In a fascinating 2009 academic paper by four social psychologists, The motivated use of moral principles, UC Irvine students who identified as politically conservative were found to be racially evenhanded. When given the scenario about killing Chip to save 100 Harlemites, conservatives were no more or less likely to agree it’s the right thing to do than when told to ponder killing the man with the cornerback’s name to save 100 classical musicians.
In striking contrast, liberal students displayed greater bloodthirstiness when presented with the scenario that gave them an opportunity to kill the WASP to help the blacks. This liberal desire to shove a white man to his death to salvage blacks rather than a black man to salvage whites was extremely statistically significant. (…)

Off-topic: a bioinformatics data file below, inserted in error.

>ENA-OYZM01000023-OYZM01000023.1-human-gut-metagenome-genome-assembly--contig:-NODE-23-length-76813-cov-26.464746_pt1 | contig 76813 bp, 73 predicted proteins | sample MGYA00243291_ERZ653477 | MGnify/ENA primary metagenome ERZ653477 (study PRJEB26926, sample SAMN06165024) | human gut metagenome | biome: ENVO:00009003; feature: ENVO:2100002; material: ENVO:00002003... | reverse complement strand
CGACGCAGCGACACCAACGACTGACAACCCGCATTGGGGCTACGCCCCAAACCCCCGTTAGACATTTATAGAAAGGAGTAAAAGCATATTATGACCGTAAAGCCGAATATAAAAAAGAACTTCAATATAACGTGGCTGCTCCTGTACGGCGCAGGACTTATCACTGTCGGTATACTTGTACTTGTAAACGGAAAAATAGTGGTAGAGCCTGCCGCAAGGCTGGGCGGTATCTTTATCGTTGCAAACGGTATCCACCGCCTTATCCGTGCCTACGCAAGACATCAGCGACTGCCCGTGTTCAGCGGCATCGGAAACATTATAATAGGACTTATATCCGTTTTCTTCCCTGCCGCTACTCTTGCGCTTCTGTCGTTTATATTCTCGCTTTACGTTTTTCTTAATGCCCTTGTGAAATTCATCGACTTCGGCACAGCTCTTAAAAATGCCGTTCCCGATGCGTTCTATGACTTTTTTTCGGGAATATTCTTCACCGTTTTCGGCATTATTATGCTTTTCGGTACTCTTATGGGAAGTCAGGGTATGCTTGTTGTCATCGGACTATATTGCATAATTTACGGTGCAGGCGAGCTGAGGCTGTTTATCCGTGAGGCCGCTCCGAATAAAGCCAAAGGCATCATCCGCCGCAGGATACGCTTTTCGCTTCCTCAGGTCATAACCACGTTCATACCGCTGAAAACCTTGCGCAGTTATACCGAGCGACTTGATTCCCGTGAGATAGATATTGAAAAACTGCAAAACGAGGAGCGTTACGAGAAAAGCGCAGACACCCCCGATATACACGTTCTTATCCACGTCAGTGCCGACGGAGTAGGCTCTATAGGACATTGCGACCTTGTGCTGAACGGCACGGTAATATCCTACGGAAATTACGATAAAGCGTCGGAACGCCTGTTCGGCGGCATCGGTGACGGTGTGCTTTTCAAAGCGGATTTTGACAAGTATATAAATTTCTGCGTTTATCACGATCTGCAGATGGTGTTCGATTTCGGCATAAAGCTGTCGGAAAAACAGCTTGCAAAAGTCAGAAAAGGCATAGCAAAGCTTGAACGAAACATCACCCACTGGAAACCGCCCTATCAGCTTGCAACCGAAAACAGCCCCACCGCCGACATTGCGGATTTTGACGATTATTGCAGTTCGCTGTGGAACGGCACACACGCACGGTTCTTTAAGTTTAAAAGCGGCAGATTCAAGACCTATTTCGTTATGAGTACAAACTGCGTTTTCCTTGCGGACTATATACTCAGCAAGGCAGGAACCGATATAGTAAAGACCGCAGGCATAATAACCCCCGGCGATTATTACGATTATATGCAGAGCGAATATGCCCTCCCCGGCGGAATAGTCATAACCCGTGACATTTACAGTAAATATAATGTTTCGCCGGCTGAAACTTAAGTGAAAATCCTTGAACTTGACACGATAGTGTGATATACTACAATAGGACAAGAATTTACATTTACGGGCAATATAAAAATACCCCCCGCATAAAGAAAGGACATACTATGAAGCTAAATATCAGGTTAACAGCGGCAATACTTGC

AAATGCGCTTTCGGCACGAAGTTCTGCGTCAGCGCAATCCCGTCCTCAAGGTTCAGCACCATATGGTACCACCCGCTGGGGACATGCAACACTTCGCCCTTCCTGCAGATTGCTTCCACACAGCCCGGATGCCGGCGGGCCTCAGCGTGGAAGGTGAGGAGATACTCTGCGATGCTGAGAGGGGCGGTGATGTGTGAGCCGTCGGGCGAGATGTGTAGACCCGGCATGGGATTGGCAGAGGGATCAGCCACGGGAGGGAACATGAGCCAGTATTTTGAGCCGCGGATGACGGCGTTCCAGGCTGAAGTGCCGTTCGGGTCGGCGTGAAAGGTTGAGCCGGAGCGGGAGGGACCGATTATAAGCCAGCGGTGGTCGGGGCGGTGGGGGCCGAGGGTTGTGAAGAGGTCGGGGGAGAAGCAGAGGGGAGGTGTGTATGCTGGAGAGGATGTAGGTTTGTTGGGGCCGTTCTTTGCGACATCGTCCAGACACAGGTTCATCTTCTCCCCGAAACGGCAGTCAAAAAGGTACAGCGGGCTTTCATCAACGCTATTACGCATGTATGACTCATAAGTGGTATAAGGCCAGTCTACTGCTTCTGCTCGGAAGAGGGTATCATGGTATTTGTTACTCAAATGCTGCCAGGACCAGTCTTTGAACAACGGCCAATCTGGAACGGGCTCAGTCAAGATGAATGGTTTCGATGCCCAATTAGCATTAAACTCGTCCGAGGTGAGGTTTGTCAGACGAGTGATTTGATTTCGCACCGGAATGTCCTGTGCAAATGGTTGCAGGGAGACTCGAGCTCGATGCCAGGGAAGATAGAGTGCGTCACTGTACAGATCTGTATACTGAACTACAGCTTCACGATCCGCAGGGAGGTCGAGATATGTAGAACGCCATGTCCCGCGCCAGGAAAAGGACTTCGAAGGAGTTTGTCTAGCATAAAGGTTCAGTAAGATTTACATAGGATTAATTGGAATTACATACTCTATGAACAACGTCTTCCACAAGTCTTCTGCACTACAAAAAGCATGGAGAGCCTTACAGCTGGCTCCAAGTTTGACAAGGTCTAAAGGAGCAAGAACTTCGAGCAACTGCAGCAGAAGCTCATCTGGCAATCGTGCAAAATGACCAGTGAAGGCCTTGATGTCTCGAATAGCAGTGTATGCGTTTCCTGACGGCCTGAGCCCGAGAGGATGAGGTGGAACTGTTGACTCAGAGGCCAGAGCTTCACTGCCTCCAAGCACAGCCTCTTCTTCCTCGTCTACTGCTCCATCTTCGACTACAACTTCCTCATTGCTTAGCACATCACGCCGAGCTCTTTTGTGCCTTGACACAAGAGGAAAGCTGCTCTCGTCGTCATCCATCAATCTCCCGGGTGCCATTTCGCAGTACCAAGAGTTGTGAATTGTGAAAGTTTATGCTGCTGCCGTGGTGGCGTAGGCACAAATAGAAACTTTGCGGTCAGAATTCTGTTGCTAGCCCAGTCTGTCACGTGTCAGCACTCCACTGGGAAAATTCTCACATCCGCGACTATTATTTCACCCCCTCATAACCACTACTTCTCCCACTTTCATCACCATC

The Sapir-Whorf hypothesis, most memorably illustrated in the “Principles of Newspeak” appendix to 1984, argues that language is power.
The more complex the concept, the more difficult it is to think about it without there being an accepted term for it in our vocabulary.
For example, philosophers talk endlessly about the “trolley problem” not because it’s a well-designed thought experiment (it’s not), but because they have a phrase for it.